(I learned that last word from a racetrack cop: when a group of corrupt jockeys form a pool to wager on a long shot, they hold back their mounts and "shoo in" the nag they bet on, which is why the term in politics means "sure winner".) American presidents and their writers reach for those memorable metaphors. Lincoln, the best presidential writer, took a militant phrase suggested to him on the eve of Civil War--"the guardian angel of our nation"--and seeking to conciliate the South, changed it to "the better angels of our nature". When you know that, as I discovered when researching this book, you better appreciate the subtlety and poetry of his First Inaugural. Amazon.com: Do you think it possible to write a truly objective political dictionary? Or did you find yourself imposing checks and balances? Safire: Of course it's possible if you're willing to knock yourself out to be bipartisan. Not nonpartisan, which is color, nor partisan, which is slanted, and not even postpartisan, which I slipped in at the last moment before the Oxford printer snatched my final draft--a nice coinage taking over from above politics and is being applied to the Obama campaign. I was for three decades a lonely writer on the right on the op-ed page of the New York Times, and in this dictionary, whenever modesty afflicts me, I cite as a source "a vituperative right-wing scandalmonger", a sort of nom de plume. However, in this determinedly down-the-middle dictionary, for every bleeding heart, knee-jerk, double-domed liberal, there is a mossback, troglodyte, hidebound conservative, as well as a contingent of me-too, mainstream, opportunist centrists. Even within some entries, the reader will find colorful antonyms: the scholarly etymology of moonbat, born as an epithet hooting at leftists in 1999 and popularized two years later on the libertarian website Samizdata, gets fair and balanced treatment by my straight-faced analysis of wingnut, an updating of the 1960s"right-wing nut" used in a 1999 interview with website muckraker Matt Drudge. Amazon.com: Which politicians were the most enjoyable to research and write about for this new edition? Have any documents or speech recordings come to light that significantly changed your perception of a particular historical figure or period since you last revised the dictionary back in 1993? Safire: In the past century, nobody tops the two Roosevelts for colorful and historic coinages. President Theodore Roosevelt minted bully pulpit and big stick, still in active use today, swung lunatic fringe from the fashion world to politics and borrowed boxing's hat in the ring; Teddy also popularized weasel words, pussyfooting, parlor pink and mollycoddle. FDR more than matched his cousin: arsenal of democracy, four freedoms, rendezvous with destiny (based on the poet Alan Seeger's "rendezvous with death") were only the beginning; because I had the chance to interview FDR speechwriters Samuel Rosenman and Raymond Moley forty years ago, readers today can get some insight into the origins of New Deal, nothing to fear but fear itself, and day of infamy. (Speechwriters, even those of us with a passion for anonymity, don't always agree on credit.) Say what you like about Nixon (silent majority, lift of a driving dream, workfare) but the Watergate scandal that ended his administration spawned the Golden Age of Political Coinage: cover-up, Deep Throat, deep-six, enemies list, firestorm, plumbers, smoking gun, twisting slowly, slowly in the wind--the list goes on and the phrases are in current use.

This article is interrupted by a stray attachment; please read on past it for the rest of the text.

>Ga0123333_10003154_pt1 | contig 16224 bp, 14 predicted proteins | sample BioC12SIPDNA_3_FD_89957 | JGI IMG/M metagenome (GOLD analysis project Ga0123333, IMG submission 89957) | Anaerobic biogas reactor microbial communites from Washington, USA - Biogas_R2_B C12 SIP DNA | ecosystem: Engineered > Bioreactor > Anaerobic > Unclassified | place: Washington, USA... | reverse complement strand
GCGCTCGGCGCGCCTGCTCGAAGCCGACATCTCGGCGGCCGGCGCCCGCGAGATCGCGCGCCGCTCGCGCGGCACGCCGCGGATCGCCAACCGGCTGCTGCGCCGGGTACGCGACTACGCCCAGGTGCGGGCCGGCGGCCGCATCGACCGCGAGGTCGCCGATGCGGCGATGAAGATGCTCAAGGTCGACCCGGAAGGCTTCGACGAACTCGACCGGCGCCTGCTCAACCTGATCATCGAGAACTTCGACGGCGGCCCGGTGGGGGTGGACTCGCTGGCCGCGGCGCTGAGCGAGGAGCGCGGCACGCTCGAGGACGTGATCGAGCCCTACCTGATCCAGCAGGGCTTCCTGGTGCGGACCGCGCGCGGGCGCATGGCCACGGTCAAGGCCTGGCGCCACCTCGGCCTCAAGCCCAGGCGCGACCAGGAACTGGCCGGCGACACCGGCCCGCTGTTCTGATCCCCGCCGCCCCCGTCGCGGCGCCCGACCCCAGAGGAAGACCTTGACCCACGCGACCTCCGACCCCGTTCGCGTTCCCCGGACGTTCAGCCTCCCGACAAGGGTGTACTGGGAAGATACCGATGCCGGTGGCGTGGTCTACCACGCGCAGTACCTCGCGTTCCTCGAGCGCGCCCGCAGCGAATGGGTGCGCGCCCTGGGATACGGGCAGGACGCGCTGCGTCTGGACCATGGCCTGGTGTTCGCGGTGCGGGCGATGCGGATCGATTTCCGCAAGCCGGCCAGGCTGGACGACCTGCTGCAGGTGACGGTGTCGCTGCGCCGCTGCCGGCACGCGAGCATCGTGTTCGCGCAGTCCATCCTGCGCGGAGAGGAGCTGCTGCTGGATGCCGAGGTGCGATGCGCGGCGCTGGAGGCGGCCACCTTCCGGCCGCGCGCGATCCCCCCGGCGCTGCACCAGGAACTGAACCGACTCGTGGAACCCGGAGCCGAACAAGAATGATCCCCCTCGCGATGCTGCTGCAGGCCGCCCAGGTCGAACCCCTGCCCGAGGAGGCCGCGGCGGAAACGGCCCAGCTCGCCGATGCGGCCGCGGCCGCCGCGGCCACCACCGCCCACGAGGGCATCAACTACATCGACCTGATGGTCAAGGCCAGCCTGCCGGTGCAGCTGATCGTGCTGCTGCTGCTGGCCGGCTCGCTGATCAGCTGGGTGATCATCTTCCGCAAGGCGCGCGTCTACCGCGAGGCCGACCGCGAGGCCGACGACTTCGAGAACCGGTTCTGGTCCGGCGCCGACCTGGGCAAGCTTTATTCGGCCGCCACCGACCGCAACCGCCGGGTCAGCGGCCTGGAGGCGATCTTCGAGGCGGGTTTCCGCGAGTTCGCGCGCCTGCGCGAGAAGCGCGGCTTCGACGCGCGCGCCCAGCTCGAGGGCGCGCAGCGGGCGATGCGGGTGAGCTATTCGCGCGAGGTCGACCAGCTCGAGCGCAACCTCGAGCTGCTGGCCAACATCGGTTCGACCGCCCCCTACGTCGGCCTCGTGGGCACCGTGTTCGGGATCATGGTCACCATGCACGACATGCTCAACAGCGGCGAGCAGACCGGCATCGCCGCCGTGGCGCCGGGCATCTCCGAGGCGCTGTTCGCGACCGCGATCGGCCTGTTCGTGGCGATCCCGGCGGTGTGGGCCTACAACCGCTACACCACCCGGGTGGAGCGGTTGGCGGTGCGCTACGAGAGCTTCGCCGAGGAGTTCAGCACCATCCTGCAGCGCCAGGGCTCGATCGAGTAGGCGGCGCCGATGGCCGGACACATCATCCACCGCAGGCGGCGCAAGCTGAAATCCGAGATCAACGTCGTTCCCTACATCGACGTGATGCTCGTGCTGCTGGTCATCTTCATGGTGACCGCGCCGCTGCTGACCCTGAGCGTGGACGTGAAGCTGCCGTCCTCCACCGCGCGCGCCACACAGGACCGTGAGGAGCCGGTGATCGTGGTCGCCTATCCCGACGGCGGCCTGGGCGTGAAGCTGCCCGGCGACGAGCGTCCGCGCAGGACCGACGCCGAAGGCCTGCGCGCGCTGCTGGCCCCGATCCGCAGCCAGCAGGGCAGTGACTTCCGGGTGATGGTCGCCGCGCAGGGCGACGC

Reagan gave us evil empire, make my day, morning in America, there you go again and was slammed with sleaze factor and amiable dunce). The elder Bush had read my lips, line in the sand, thousand points of light, kinder and gentler nation and was hit with wimp factor, out of the loop and voodoo economics. Bill Clinton had Comeback Kid, triangulation, war room and was attacked with Hillarycare, Whitewater, and the lingo of Monicagate. The younger Bush --- Dubya--started with compassionate conservative, faith-based, and the soft bigotry of low expectations but was soon embroiled in the war on terror, axis of evil, regime change, freedom agenda, misunderestimate, stay the course, and surge. In answer to your question, I enjoyed it all. Amazon.com: Out of nearly 550,000 words, do you have any particular favorites? Is there a word or phrase from the first edition, published forty years ago, that has regrettably fallen out of favor, but really merits resurrection? Safire: I get a kick out of the proverbs of politics and present my collection of about fifty of them with pride. The older ones include Woodrow Wilson's Never murder a man who's committing suicide. And I found the origin to Fiorello LaGuardia's Ticker tape ain't spaghetti. But here are a couple with follow-up kickers: Don't get mad, get even was attributed to the Kennedy clan, but its corollary is more profound: Don't get mad, don't get even, just get elected--THEN get even. Attributed to Harry Truman is the uncharacteristically cynical If you want a friend in Washington, buy a dog. Its recent corollary, by Don Rumsfeld and revealed in this dictionary, is Better make it a small dog, because it may turn on you also. Lost phrases? We live in an era of frenetic activity, which is too often is a substitute for steady action.